Wednesday 2 July 2008

A short story

G.K. Chesterton's writing is simply taking my breath away. I'm reading an anthology of his Father Brown stories, taken from several books, and I'm reading it slowly over several months so that I can really take in what I'm reading.

' The thousand arms of the forest were grey, and its million fingers silver. In a sky of dark green-blue-like slate the stars were bleak and brilliant like splintered ice. All that thickly wooded and sparsely tenanted country-side was stiff with a brittle frost. The black hollows between the trunks of the trees looked like bottomless, black caverns of that heartless Scandinavian hell, a hell of incalculable cold. Even the square stone tower of the church looked northern to the point of heathenry, as if it were some barbaric tower among the sea rocks of Iceland. It was a queer night for anyone to explore a churchyard. But, on the other hand, perhaps it was worth exploring.'

This wonderfully atmospheric introduction comes from a short story called The Sign of the Broken Sword. Chesterton goes on to describe how Father Brown and an investigating friend, Flambeau, are taking a night-time walk, first to the church-yard to look at a war memorial and then on, through the forest, to the inn. And all the time Father Brown is relating the story of a local land-owning war-hero who had apparently distinguished himself at a particular battle in Brazil and, supposedly, died a hero. But gradually the priest reveals via various snippets of information in his own inimitable style and we realise that all is not as it seems and the truth of the matter is, in fact, truly horrible.

The story is available to read online here, along with the rest of the stories from The Innocence of Father Brown (my book actually only has seven stories from this anthology).

Chesterton does dark, brooding atmosphere very well and - a surprise to me - humour. Dry humour. I should've known this but didn't as I've never read any of his other novels and certainly not tried Father Brown, no matter how many people told me I should! I'm getting a lot better at heeding bookish advice these days - I was a fool to myself once upon a time and rarely took any notice. Not any more.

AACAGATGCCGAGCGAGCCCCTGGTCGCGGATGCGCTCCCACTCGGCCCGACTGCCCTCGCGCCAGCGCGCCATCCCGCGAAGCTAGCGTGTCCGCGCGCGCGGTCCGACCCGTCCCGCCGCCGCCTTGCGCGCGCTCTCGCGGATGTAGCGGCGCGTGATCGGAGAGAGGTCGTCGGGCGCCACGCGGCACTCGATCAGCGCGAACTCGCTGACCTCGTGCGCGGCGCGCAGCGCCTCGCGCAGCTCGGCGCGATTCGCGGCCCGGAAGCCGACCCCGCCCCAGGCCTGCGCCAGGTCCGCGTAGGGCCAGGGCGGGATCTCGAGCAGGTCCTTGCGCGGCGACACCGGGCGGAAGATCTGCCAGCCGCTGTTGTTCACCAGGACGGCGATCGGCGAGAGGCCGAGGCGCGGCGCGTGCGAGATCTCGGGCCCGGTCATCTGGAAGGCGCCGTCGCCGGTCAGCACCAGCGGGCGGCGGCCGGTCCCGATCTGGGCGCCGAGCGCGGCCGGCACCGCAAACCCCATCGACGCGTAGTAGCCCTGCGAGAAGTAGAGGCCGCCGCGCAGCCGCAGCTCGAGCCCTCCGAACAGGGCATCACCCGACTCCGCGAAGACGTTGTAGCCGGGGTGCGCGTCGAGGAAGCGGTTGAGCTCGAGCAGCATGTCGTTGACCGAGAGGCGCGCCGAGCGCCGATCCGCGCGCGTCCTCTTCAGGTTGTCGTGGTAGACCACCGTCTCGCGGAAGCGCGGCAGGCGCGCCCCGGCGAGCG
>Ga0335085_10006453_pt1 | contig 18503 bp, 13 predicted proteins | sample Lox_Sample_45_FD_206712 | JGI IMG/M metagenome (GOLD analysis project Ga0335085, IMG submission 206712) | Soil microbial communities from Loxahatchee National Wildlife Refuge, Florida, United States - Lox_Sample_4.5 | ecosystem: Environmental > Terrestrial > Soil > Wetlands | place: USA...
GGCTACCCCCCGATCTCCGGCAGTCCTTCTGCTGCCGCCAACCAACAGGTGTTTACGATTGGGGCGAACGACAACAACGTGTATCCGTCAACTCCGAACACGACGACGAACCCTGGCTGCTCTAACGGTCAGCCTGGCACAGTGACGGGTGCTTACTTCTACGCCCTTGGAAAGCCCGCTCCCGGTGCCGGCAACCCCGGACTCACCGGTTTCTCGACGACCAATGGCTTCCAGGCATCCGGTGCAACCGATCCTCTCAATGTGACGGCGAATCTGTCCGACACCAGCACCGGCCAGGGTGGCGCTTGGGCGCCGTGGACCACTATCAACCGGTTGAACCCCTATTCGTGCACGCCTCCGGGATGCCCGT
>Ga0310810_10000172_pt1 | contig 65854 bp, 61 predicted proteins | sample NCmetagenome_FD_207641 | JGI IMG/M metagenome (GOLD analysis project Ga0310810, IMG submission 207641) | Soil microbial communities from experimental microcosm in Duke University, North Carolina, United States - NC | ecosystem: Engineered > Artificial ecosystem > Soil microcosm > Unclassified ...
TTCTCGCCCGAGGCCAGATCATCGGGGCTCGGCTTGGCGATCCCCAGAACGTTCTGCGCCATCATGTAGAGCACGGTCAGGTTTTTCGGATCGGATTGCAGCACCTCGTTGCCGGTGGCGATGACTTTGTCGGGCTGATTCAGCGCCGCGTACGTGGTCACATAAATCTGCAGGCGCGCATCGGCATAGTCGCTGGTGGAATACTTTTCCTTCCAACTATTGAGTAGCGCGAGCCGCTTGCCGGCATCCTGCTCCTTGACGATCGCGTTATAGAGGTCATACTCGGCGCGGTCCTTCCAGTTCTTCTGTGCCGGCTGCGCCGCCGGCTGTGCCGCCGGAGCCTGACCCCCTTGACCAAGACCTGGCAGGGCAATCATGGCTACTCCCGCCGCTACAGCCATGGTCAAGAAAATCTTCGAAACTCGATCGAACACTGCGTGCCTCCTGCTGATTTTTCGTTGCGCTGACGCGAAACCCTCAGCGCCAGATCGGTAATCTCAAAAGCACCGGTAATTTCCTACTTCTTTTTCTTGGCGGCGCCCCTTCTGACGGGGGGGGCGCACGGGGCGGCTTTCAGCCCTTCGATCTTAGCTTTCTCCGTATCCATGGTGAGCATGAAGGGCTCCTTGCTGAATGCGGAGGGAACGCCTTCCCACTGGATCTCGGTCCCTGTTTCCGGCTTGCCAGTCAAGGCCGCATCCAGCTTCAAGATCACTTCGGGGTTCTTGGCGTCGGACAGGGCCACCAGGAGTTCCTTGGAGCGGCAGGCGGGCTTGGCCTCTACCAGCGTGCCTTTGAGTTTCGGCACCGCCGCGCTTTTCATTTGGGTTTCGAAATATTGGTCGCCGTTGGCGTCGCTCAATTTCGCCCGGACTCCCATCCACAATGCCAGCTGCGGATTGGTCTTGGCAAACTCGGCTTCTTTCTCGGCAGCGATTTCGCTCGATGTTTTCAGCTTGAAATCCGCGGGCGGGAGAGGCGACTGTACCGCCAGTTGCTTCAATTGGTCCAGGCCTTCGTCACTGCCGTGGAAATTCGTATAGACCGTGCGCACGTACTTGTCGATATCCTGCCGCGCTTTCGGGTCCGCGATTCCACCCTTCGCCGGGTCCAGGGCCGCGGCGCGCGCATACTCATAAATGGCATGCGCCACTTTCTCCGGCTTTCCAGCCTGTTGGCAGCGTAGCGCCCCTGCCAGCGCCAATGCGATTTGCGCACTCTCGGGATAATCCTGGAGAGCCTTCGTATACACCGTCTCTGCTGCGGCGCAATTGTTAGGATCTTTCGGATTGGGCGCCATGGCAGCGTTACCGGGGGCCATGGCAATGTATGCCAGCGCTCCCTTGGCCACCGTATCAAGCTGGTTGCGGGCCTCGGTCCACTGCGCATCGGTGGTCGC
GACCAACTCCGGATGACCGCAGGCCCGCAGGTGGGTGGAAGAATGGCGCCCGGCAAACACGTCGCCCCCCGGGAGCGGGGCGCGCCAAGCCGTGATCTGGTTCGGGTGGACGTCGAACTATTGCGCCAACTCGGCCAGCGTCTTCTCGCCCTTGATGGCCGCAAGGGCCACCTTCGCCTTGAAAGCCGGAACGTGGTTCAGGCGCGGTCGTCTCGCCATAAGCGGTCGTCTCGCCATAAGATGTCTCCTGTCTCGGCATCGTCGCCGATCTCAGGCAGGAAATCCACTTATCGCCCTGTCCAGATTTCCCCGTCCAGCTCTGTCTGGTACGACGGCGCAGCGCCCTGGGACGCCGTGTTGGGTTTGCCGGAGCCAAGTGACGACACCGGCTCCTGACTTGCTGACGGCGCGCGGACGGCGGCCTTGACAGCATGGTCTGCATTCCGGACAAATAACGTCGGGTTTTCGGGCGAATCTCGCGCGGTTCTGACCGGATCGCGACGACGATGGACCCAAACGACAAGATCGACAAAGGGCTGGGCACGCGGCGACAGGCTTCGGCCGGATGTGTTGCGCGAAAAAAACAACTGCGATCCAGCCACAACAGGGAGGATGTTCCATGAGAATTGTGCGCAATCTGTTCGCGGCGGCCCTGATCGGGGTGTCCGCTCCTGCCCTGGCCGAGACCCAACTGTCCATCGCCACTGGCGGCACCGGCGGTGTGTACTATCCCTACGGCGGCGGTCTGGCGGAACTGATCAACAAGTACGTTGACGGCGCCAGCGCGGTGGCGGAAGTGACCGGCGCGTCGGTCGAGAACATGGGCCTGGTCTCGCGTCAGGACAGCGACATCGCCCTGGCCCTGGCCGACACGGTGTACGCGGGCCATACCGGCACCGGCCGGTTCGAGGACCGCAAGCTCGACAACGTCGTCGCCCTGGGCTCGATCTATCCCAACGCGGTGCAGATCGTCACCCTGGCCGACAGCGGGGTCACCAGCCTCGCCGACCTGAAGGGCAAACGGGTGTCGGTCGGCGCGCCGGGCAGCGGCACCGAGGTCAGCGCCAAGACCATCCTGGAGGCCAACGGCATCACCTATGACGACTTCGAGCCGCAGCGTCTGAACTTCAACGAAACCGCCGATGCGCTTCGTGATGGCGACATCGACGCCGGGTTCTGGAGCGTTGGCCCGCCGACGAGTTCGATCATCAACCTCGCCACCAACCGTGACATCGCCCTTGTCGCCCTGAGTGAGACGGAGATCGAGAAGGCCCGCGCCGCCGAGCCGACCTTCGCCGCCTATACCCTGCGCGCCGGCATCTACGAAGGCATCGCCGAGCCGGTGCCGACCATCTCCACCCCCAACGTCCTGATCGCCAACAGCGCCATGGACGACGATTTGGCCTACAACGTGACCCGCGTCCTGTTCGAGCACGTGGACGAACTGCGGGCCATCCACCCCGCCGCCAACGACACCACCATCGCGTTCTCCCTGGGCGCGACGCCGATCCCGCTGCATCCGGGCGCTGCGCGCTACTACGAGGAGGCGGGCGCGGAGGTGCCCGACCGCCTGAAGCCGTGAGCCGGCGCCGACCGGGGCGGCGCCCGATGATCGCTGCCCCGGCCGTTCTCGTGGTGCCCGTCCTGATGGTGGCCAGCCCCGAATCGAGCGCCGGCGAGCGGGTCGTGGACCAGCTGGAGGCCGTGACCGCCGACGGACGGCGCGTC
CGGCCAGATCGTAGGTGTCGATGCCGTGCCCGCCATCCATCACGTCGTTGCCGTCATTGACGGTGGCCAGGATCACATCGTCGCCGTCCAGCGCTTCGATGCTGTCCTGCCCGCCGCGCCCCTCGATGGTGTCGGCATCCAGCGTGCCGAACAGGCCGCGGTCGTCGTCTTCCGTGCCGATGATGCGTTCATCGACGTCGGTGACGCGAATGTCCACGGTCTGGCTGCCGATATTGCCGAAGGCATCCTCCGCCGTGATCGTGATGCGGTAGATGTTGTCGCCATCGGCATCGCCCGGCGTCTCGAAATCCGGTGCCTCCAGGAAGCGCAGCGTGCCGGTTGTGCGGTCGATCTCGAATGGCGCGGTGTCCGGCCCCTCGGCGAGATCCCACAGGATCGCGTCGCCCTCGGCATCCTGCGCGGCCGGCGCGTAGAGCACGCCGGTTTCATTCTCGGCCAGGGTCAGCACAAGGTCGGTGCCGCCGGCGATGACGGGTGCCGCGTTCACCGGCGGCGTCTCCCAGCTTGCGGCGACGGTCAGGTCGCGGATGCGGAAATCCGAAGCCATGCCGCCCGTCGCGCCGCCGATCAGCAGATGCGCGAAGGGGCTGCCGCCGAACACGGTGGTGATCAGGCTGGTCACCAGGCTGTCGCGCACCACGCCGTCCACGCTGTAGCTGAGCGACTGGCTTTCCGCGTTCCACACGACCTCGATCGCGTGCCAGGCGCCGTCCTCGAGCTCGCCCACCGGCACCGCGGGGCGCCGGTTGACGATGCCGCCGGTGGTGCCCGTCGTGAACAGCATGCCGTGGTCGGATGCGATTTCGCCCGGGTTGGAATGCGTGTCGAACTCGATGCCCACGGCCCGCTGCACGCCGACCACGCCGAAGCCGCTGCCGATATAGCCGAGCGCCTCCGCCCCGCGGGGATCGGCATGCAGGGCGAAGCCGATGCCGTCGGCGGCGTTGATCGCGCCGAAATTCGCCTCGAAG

I can no longer state that I never win anything either. I'm not sure whether to be happy about this, or sad, as us Brits love to have something to mutter and moan about. ;-) But the fact is I've just won two free books! The first is The Book of Love by Sarah Bower and that comes courtesy of Elaine at Random Jottings and the book's publisher. The second is The Savage Garden by Mark Mills and this one is courtesy of Danielle at A Work in Progress and *that* book's publisher. Thank you both for holding the book draw, I'm thrilled to bits to have won something at last!

And I see that this week is Buy a Friend a Book Week. So I shall pass on some of my bookish luck and do just that. Nudge, nudge, wink, wink. ;-P


DesLily said...

hey! congrats on the win! Isn't it nice now and then to get something free?!!! (especially when it adds to the tbr pile! hahaha)

sounds like you are really enjoying that book... also a good thing. I think we enjoy most of what we read, but then ocassionally something comes along that is just outstanding. :o)

Ana S. said...

Atmosphere and dry humour? Sounds wonderful! I really look forward to reading this book.

Congratulations on the win :)

Anonymous said...

I love G.K. Chesterton. Everything of his that I've read has charmed me. You know he used to go round London in a cape with a sword stick? He had a sword stick!

(Neil Gaiman's Sandman features a G.K. Chesterton character!)

Danielle said...

It's nice winning something occasionally, isn't it?! The book is in the mail and hopefully you'll get it soon. I really need to read some G.K. Chesterton. I've heard so many good things about his books, but I've never come across him in the bookstore to buy. I'll have to go searching a bit. Perhaps I'll try some of his short stories, too.

Cath said...

Hi Pat. Yep, it's lovely to get something for free, especially when they're books you know you'll enjoy. I'm not too picky about books, I tend to like a lot of what I read although I also tend to choose carefully too. But how wonderful it is to find something outstanding - doesn't happen too often.

Thanks, Nymeth. I think you'll enjoy Father Brown... there's even a sort of creepiness to some of the stories. I'm not sure if this was intentional or not...

Hi Jenny. To tell the truth I feel a bit of fool for not having tried Chesterton's writing before now. But happy that I've now discovered him. :-) I haven't read Sandman... is that a graphic novel?

Hi Danielle. yes, it *is* nice to be one of the winners just occasionally. Really nice. :-)

You don't see G.K. Chesterton in bookstores in the UK either. Not fashionable I suspect, which is a real shame. Luckily, Amazon and eBay often come up trumps... whatever would we do without the internet! The Gutenberg site has quite a lot of his writing too, you could perhaps try a story or two there to see if you like them.